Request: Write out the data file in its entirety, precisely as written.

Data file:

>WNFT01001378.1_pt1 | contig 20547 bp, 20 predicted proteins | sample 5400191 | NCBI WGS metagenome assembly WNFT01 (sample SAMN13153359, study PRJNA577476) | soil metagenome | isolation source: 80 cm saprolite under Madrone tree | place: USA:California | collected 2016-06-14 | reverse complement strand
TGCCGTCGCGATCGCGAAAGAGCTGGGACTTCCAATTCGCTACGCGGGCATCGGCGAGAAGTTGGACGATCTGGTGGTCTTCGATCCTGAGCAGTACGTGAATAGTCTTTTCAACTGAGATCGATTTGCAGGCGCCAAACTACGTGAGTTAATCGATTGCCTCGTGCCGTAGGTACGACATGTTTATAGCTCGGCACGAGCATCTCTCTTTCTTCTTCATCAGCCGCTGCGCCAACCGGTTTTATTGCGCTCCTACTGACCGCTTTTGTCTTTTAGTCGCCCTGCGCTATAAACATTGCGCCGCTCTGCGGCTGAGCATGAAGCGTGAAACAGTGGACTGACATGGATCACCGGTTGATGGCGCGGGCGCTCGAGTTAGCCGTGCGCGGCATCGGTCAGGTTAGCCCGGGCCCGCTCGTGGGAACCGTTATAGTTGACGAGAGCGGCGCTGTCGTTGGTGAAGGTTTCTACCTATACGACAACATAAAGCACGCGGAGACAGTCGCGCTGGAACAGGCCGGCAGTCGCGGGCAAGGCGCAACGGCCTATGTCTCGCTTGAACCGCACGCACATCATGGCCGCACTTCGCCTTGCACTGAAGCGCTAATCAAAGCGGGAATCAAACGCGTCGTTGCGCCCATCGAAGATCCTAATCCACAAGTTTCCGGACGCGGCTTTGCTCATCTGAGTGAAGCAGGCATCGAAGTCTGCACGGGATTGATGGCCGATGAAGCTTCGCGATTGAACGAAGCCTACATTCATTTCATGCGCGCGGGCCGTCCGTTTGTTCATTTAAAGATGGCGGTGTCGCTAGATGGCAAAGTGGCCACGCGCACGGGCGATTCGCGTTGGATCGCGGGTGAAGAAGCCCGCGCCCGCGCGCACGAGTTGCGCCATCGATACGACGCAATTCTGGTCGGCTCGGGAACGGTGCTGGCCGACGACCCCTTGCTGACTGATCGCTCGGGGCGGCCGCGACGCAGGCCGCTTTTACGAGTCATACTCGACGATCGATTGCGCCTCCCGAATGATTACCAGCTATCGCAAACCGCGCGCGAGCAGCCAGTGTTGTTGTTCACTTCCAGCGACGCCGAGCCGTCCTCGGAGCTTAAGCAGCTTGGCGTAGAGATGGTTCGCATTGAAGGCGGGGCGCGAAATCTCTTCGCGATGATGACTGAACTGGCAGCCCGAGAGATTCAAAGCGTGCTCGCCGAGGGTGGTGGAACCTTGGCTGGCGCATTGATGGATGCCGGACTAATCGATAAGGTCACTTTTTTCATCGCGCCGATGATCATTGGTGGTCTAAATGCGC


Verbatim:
>WNFT01001378.1_pt1 | contig 20547 bp, 20 predicted proteins | sample 5400191 | NCBI WGS metagenome assembly WNFT01 (sample SAMN13153359, study PRJNA577476) | soil metagenome | isolation source: 80 cm saprolite under Madrone tree | place: USA:California | collected 2016-06-14 | reverse complement strand
TGCCGTCGCGATCGCGAAAGAGCTGGGACTTCCAATTCGCTACGCGGGCATCGGCGAGAAGTTGGACGATCTGGTGGTCTTCGATCCTGAGCAGTACGTGAATAGTCTTTTCAACTGAGATCGATTTGCAGGCGCCAAACTACGTGAGTTAATCGATTGCCTCGTGCCGTAGGTACGACATGTTTATAGCTCGGCACGAGCATCTCTCTTTCTTCTTCATCAGCCGCTGCGCCAACCGGTTTTATTGCGCTCCTACTGACCGCTTTTGTCTTTTAGTCGCCCTGCGCTATAAACATTGCGCCGCTCTGCGGCTGAGCATGAAGCGTGAAACAGTGGACTGACATGGATCACCGGTTGATGGCGCGGGCGCTCGAGTTAGCCGTGCGCGGCATCGGTCAGGTTAGCCCGGGCCCGCTCGTGGGAACCGTTATAGTTGACGAGAGCGGCGCTGTCGTTGGTGAAGGTTTCTACCTATACGACAACATAAAGCACGCGGAGACAGTCGCGCTGGAACAGGCCGGCAGTCGCGGGCAAGGCGCAACGGCCTATGTCTCGCTTGAACCGCACGCACATCATGGCCGCACTTCGCCTTGCACTGAAGCGCTAATCAAAGCGGGAATCAAACGCGTCGTTGCGCCCATCGAAGATCCTAATCCACAAGTTTCCGGACGCGGCTTTGCTCATCTGAGTGAAGCAGGCATCGAAGTCTGCACGGGATTGATGGCCGATGAAGCTTCGCGATTGAACGAAGCCTACATTCATTTCATGCGCGCGGGCCGTCCGTTTGTTCATTTAAAGATGGCGGTGTCGCTAGATGGCAAAGTGGCCACGCGCACGGGCGATTCGCGTTGGATCGCGGGTGAAGAAGCCCGCGCCCGCGCGCACGAGTTGCGCCATCGATACGACGCAATTCTGGTCGGCTCGGGAACGGTGCTGGCCGACGACCCCTTGCTGACTGATCGCTCGGGGCGGCCGCGACGCAGGCCGCTTTTACGAGTCATACTCGACGATCGATTGCGCCTCCCGAATGATTACCAGCTATCGCAAACCGCGCGCGAGCAGCCAGTGTTGTTGTTCACTTCCAGCGACGCCGAGCCGTCCTCGGAGCTTAAGCAGCTTGGCGTAGAGATGGTTCGCATTGAAGGCGGGGCGCGAAATCTCTTCGCGATGATGACTGAACTGGCAGCCCGAGAGATTCAAAGCGTGCTCGCCGAGGGTGGTGGAACCTTGGCTGGCGCATTGATGGATGCCGGACTAATCGATAAGGTCACTTTTTTCATCGCGCCGATGATCATTGGTGGTCTAAATGCGC